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Women's Magazines Search for '90s Niche

As Ms. magazine pushes new limits, other editors look beyond glossy covers and ask what women want. PRINT

WHAT do women readers want? That question, never asked by Sigmund Freud, is puzzling the best minds in magazine publishing these days. With the revival of Ms. magazine this month after a seven-month hiatus, and the announcement that Woman magazine is folding, editors are searching for the mystique of the '90s that will define the boundaries of a still-uncharted territory.

At Ms., those boundaries have been expanded to include a more global focus, summed up in the new subtitle: The World of Women. And at a time when many magazines are losing advertising revenue, Ms. has adopted a no-ads format, hoping instead that up to 100,000 subscribers will pay $30 a year for six issues.

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Early response to the revamped magazine, according to editor Robin Morgan, is ``amazing. We sold out on the newsstand within one week of the on-sale date. We are trying to go back to press for another printing. Mail is coming in in bags - thousands of letters.''

``I think women have had it with being manipulated and patronized, with being fed junk food to read instead of something nourishing, with advertising saturation, and with the trivia that fills many women's magazines,'' Ms. Morgan says. ``They're not fools. They leaf through magazines and there's nothing there. When they feel they're getting something for their money, they'll pay, and even pay more.''

The timing may be propitious. According to Samir Husni, head of the magazine program at the University of Mississippi's department of journalism, ``Circulation-driven magazines are the key to the future.''

Last year, he points out, 52 percent of magazine revenues came from circulation and 48 percent from advertising.

Even so, Dr. Husni says, ``Whether the concept of Ms. as a feminist magazine is still a valid concept, with people willing to pay $30 for it, is a question, because almost every magazine on the market is a Ms. You cannot pinpoint any traditional magazine and say, `This is a traditional women's magazine.' Ms. was the candle that lit the light for all the other women's magazines. But it's so hard to rebuild the candle after it melts.''

To that, Morgan responds, ``The candle melted because Ms., to stay afloat, turned into an imitation of its own imitators, with movie star covers, fashion, beauty. What we're doing now is pushing whole new boundaries. We're not rebuilding the same ball of wax.''

Elsewhere, in the crowded field of women's service magazines, efforts to attract readers include redesigns for McCall's, Working Woman, and Woman's Day. The latter was recently taken off the auction block after efforts to find a buyer failed.

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But editorial facelifts alone cannot solve more fundamental problems that sometimes keep readers away.

``I think it's an issue of time,'' says Mary McLaughlin, executive editor of Working Mother magazine. ``Women are so overextended. They don't have time to read magazines in the same way they used to. Now they read for information.''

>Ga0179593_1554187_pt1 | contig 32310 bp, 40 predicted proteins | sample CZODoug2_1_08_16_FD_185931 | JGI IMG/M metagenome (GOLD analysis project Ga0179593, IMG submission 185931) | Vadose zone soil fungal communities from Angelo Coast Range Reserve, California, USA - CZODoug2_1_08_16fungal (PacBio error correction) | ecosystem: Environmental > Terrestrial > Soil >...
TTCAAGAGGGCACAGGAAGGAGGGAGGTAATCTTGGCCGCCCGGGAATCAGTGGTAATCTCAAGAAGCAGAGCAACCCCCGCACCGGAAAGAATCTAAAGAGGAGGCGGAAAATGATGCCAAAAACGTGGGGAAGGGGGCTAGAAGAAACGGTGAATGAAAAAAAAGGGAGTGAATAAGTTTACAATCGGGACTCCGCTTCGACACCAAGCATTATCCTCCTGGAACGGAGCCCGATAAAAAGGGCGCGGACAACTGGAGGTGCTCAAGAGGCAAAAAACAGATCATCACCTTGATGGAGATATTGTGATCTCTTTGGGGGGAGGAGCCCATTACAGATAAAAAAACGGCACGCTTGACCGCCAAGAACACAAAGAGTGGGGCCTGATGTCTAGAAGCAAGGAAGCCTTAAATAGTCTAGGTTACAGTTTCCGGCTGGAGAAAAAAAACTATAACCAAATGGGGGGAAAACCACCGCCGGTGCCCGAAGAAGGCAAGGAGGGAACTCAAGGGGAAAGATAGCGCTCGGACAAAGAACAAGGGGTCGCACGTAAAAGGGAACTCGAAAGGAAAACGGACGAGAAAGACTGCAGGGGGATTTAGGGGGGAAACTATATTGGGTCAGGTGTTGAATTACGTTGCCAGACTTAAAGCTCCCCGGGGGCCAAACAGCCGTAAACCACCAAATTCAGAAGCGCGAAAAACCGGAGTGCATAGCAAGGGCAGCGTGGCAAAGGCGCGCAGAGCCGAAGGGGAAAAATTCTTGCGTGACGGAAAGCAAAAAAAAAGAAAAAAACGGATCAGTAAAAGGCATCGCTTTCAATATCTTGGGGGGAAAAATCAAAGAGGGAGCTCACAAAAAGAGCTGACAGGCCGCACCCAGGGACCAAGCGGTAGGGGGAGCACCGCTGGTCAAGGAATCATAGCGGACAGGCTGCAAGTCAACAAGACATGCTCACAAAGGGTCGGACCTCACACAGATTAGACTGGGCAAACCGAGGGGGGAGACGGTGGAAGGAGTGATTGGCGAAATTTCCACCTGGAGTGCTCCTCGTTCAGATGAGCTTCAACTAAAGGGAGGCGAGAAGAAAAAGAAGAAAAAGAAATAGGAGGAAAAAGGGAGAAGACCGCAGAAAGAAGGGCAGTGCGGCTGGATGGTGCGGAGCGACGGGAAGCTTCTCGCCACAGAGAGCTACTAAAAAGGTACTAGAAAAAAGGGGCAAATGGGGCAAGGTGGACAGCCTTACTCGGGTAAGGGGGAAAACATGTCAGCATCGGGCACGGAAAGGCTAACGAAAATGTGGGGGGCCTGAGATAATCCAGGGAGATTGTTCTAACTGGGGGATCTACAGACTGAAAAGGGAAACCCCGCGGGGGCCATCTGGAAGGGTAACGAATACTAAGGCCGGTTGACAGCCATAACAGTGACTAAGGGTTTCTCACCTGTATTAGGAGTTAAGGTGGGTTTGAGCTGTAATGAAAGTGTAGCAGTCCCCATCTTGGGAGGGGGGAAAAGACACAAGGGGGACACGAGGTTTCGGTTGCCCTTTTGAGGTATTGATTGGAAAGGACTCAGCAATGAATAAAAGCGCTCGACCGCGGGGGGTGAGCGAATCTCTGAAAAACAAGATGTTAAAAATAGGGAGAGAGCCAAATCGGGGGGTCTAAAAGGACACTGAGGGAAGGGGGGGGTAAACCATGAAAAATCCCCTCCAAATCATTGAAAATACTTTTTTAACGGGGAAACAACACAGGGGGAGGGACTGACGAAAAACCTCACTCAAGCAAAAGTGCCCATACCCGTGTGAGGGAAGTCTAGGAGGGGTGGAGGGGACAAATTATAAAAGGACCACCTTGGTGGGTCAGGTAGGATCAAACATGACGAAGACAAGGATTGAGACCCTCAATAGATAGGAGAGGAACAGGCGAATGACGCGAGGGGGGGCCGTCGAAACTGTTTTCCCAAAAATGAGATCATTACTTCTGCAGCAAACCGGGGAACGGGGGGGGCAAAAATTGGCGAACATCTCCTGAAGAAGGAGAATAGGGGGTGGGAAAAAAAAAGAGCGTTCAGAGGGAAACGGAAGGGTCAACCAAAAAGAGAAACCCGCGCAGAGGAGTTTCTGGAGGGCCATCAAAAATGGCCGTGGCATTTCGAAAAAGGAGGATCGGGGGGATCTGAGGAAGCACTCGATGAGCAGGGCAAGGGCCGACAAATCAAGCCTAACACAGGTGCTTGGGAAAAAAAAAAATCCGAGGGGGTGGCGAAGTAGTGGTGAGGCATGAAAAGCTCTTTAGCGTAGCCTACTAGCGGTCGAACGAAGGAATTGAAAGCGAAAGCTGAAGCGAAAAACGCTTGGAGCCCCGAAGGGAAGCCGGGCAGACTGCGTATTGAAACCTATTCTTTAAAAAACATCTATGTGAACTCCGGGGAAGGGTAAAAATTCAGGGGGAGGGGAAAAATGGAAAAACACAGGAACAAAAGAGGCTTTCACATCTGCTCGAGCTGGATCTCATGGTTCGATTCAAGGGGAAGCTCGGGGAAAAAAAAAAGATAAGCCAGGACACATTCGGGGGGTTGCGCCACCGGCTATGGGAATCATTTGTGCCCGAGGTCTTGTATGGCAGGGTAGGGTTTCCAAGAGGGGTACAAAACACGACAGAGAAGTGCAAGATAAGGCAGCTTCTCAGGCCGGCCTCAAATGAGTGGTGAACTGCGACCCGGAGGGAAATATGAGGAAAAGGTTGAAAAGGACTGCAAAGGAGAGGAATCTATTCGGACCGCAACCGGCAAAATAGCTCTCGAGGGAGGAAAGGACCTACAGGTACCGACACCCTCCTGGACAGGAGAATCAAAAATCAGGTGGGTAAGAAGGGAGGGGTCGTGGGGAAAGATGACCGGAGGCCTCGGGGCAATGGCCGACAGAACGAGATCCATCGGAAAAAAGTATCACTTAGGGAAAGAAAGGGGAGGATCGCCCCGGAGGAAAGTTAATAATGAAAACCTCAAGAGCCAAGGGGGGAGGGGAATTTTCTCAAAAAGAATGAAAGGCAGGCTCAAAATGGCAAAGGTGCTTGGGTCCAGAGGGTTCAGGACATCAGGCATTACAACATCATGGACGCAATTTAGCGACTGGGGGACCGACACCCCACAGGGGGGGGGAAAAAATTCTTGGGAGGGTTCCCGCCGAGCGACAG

And then there is the issue of money. ``I think the real reason women's magazines are suffering is that the economic conditions are worse than indicators show,'' Ms. McLaughlin says. ``Lots of people are strapped for the $2 for a magazine unless it pertains to their very basic concerns, such as childrearing or business or financial advice.''

Betty Friedan, author of ``The Feminine Mystique,'' sees other challenges facing traditional magazines. Younger women, she says, ``simply don't buy the limited image that is still there - an image that seems to say, `Well, all right, she works, but she really is only interested in the home,' or, `She may be more than 40, but she wants to pretend she's still 25.' It's an inability to grasp the totality of the personhood of women.''

Husni identifies three other challenges facing magazine publishers in the future. The first is specialization.

``We live and die in this country by the specialization of everything,'' he says. ``We have specialized TV networks - for women, kids, music. The same is true in magazines. If a woman is interested only in chocolate candy, there is a magazine for chocolate candy. So why should she buy Good Housekeeping just to get the recipe?

``We can still have some general-interest magazines like Lear's, where you have articles on fashion and cars and money. But unless you are a rich woman over 40, you are not their audience. To have the combination of general interest and general audience, this will be the dinosaur of the industry.''

A second major challenge, Husni says, comes from the number of new magazines launched in the United States each year. Last year, he notes, 584 new magazines appeared, compared to 234 in 1985. Consumer magazines now total 3,100, up from 2,600 in 1985.

``It's a boom industry for new magazines,'' he says. ``How many of them survive is another question. But their mere presence, even for a limited time, affects the established magazines.''

A third test, he believes, will come from higher cover prices and higher subscription prices. ``If people have paid $12 for a subscription, and you change it to $24, that's going to be hard.''

As marketing managers seek to define the ``psychographics'' of readers - their values and life styles - and win a loyal following, Husni sums up the challenge editors face:

``You need to capture the essence of the reader, so the reader will feel, `This is my magazine. I can't get this information anywhere else.' The more you can interact with readers, the better your chances of making it. But unless you can build a personal relationship with them, just forget about it.''

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